Puppet – The hiera.yaml config file

If you followed the previous tutorial, then hiera should now be installed. Therefore you should now find a new config file present on your system, which is called hiera.yaml. This file should be located at:

[root@puppetmaster /]# rpm -qc hiera
/etc/hiera.yaml
[root@puppetmaster /]# ls -l /etc/hiera.yaml
-rw-r--r--. 1 root root 314 Jun  6  2014 /etc/hiera.yaml
[root@puppetmaster /]#

Hiera is a standalone command line utility. The hiera.yaml config file is used to control how the hiera command operates when we use hiera on it’s own. However, in practice we only troubleshooting only. The main purpose of Hiera is that it is used by Puppet. When puppet uses hiera, it instructs hiera to look for the hiera.yaml file in “$confdir/hiera.yaml” instead. You can get the $confdir value like this:

[root@puppetmaster /]# puppet config print confdir
/etc/puppet
[root@puppetmaster /]# ls -l /etc/puppet/hiera.yaml
ls: cannot access /etc/puppet/hiera.yaml: No such file or directory

As you can see, in my case the hiera.yaml is not where puppet expects to find it. We can therefore move the /etc/hiera.yaml to /etc/puppet/hiera.yaml. However in doing so it will stop the hiera standalone from working. Therefore the best option is to create a symbolic link instead:

[root@puppetmaster /]# ls -l /etc/puppet/hiera.yaml
lrwxrwxrwx. 1 root root 15 Jan  5 20:01 /etc/puppet/hiera.yaml -> /etc/hiera.yaml

By default, the content of this file should look something like:

An alternative to creating symbolic links is to set the hiera_config in the puppet.conf file.

[root@puppetmaster /]# cat /etc/puppet/hiera.yaml
---
:backends:
  - yaml
  - json
:hierarchy:
  - defaults
  - "%{clientcert}"
  - "%{environment}"
  - global
:logger: console
:yaml:
# datadir is empty here, so hiera uses its defaults:
# - /var/lib/hiera on *nix
# - %CommonAppData%\PuppetLabs\hiera\var on Windows
# When specifying a datadir, make sure the directory exists.
  :datadir:
[root@puppetmaster /]#

This config file’s content is in the form of the yaml structure.

As you can see, we have a few settings that are in the form of ruby symbols:

  • :backends
  • :hierarchy
  • :logger
  • :yaml

Let’s assume, that on array called “hiera” exists which stores all this information in this config file. And each setting is an array item in this object. With this in mind, lets take a look at each setting in turn:

:backends setting

This is actually hash table where the value is in the form of an array. Also this hash table only contains 1 key-value pair, although the array (i.e. the value) contains two items:

For example:

PS C:\Windows\system32> irb
DL is deprecated, please use Fiddle
irb(main):020:0* hiera = { 'backend' => ['yaml','json'] }
=> {"backend"=>["yaml", "json"]}
irb(main):021:0> hiera['backend']
=> ["yaml", "json"]
irb(main):022:0> hiera['backend'][0]
=> "yaml"
irb(main):023:0> hiera['backend'][1]
=> "json"
irb(main):024:0>

This setting let’s you choose what kind of config files it can work with. If you plan to write all your data config files in yaml form, then this should suffice. In this example hiera will first lookup the data by first scanning all available yaml files, if it can find what it is after then it will fallback to searching all available json files (if any are available).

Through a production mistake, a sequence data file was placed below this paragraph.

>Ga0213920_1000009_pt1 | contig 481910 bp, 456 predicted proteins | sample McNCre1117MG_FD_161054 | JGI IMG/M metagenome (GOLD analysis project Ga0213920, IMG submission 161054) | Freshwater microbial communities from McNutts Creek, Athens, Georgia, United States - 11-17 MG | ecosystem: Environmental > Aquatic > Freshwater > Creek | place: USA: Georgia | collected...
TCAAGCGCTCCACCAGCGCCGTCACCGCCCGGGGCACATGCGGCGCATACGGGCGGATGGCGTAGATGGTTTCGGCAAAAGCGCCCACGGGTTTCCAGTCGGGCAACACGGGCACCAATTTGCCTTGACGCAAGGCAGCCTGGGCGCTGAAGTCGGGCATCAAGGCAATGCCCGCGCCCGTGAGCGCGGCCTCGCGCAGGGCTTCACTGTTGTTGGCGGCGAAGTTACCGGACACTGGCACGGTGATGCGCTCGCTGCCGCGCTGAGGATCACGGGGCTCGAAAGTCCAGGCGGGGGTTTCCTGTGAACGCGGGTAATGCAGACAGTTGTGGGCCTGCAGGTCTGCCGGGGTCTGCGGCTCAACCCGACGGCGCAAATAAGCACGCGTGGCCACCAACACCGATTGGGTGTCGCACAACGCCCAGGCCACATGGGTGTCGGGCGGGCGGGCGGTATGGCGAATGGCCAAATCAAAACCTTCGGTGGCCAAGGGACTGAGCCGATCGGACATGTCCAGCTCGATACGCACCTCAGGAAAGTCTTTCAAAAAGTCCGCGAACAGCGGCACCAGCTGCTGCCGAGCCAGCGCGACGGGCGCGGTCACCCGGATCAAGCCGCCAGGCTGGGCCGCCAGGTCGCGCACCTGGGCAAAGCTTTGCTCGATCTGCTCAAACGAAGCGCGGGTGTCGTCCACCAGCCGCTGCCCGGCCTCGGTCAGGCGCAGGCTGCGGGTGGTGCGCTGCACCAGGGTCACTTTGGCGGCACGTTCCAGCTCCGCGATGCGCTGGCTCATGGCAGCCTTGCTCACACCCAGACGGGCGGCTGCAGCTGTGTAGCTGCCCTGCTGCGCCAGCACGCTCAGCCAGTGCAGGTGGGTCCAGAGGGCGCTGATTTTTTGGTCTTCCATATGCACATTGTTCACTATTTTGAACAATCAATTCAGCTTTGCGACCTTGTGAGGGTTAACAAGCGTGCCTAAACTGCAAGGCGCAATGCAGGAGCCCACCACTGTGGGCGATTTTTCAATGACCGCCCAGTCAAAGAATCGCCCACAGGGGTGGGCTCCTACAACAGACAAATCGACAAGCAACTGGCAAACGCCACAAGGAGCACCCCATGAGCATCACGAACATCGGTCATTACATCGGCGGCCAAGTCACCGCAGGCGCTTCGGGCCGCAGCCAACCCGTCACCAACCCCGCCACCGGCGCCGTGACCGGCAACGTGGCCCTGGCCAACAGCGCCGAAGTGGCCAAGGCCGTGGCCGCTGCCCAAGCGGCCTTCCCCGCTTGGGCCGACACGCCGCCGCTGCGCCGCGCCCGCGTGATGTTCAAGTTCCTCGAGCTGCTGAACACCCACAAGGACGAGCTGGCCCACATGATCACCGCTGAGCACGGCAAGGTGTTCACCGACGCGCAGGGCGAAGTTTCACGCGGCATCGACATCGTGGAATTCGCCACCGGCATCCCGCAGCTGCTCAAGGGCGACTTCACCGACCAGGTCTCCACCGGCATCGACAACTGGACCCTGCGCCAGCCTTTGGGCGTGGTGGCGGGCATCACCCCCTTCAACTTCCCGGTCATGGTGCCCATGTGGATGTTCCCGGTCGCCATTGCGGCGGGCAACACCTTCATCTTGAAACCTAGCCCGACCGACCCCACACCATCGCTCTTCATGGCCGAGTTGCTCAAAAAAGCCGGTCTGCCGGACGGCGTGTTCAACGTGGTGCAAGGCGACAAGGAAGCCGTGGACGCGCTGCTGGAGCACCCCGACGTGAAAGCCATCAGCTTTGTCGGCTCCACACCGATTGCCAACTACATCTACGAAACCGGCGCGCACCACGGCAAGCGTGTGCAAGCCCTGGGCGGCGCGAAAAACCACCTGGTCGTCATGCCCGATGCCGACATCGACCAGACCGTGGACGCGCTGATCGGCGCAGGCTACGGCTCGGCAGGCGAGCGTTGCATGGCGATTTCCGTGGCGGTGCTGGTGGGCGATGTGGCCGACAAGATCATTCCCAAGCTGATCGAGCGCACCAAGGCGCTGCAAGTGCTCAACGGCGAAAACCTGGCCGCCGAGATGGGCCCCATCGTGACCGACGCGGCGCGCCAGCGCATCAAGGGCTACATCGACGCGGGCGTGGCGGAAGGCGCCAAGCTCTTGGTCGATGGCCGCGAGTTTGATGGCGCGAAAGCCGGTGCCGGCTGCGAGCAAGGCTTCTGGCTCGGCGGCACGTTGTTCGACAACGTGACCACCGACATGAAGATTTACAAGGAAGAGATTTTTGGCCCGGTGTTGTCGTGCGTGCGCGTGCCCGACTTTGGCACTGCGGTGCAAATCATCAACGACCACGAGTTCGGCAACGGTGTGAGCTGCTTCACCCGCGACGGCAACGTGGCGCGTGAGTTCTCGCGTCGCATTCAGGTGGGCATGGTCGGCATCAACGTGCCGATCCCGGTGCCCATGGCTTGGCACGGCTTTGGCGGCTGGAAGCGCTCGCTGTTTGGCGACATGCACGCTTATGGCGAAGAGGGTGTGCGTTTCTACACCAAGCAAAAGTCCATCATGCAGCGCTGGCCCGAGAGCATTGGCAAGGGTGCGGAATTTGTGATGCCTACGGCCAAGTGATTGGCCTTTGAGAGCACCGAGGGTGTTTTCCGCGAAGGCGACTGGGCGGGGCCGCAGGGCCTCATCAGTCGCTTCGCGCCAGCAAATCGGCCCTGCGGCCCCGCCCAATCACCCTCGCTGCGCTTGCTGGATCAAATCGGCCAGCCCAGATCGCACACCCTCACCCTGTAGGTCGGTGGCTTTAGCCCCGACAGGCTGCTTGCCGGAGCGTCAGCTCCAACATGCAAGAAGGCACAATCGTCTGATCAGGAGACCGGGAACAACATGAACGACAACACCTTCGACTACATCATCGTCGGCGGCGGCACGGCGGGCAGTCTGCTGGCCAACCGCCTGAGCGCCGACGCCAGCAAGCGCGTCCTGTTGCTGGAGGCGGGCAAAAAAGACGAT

Note, if this setting isn’t specified, then the default value is “yaml” only.

:logger setting

This is a hash table with a single key-value pair, and where the value is a string.

irb(main):028:0* hiera = { 'logger' => 'console' }
=> {"logger"=>"console"}
irb(main):029:0> hiera['logger']
=> "console"
irb(main):030:0>

Hiera comes with 3 built-in loggers:

  • console – here messages go directly to logger.
  • puppet – here message go directly to puppet’s logging system
  • noop – here messages are silenced

Note, if this setting isn’t specified, then the default value is “console”. However puppet overrides this and set’s it to puppet.

:hierarchy setting

This is actually hash table where the value is in the form of an array. Also this hash table only contains 1 key-value pair, although the array (i.e. the value) contains 4 items.

will add code snippet later.

The %{…} syntax is used to refer to any facter or puppet built-in variables that are available. If non are available then they are treated as null.

The hierarchy is actually a list of generic filenames, generic in the sense that the names doesn’t include the extension, so in our case, for the “defaults” entry it can refer to a defaults.yaml or defaults.json file.

Since we can dynamically generate these files names. We can create node specific .yaml files, by include the %{hostname} as a possible generic filename.

We’ll cover more about hierarchy in the next post.

:yaml, :json, and other backend settings

In our :backend settings, we enabled the :yaml and :json backend settings.

For each enable backend settings, you need to specify further settings specific to the ones that are enabled. for each backend setting, we need to specify the “:datadir” sub-setting. This setting specifies the folder that contain the specified data files. For example, for :yaml’s :datadir setting, it is the path to the folder that contains all the .yaml files. This is also a good place to use the environment variable.

See also
https://github.com/puppetlabs/hiera/blob/master/docs/tutorials/getting_started.md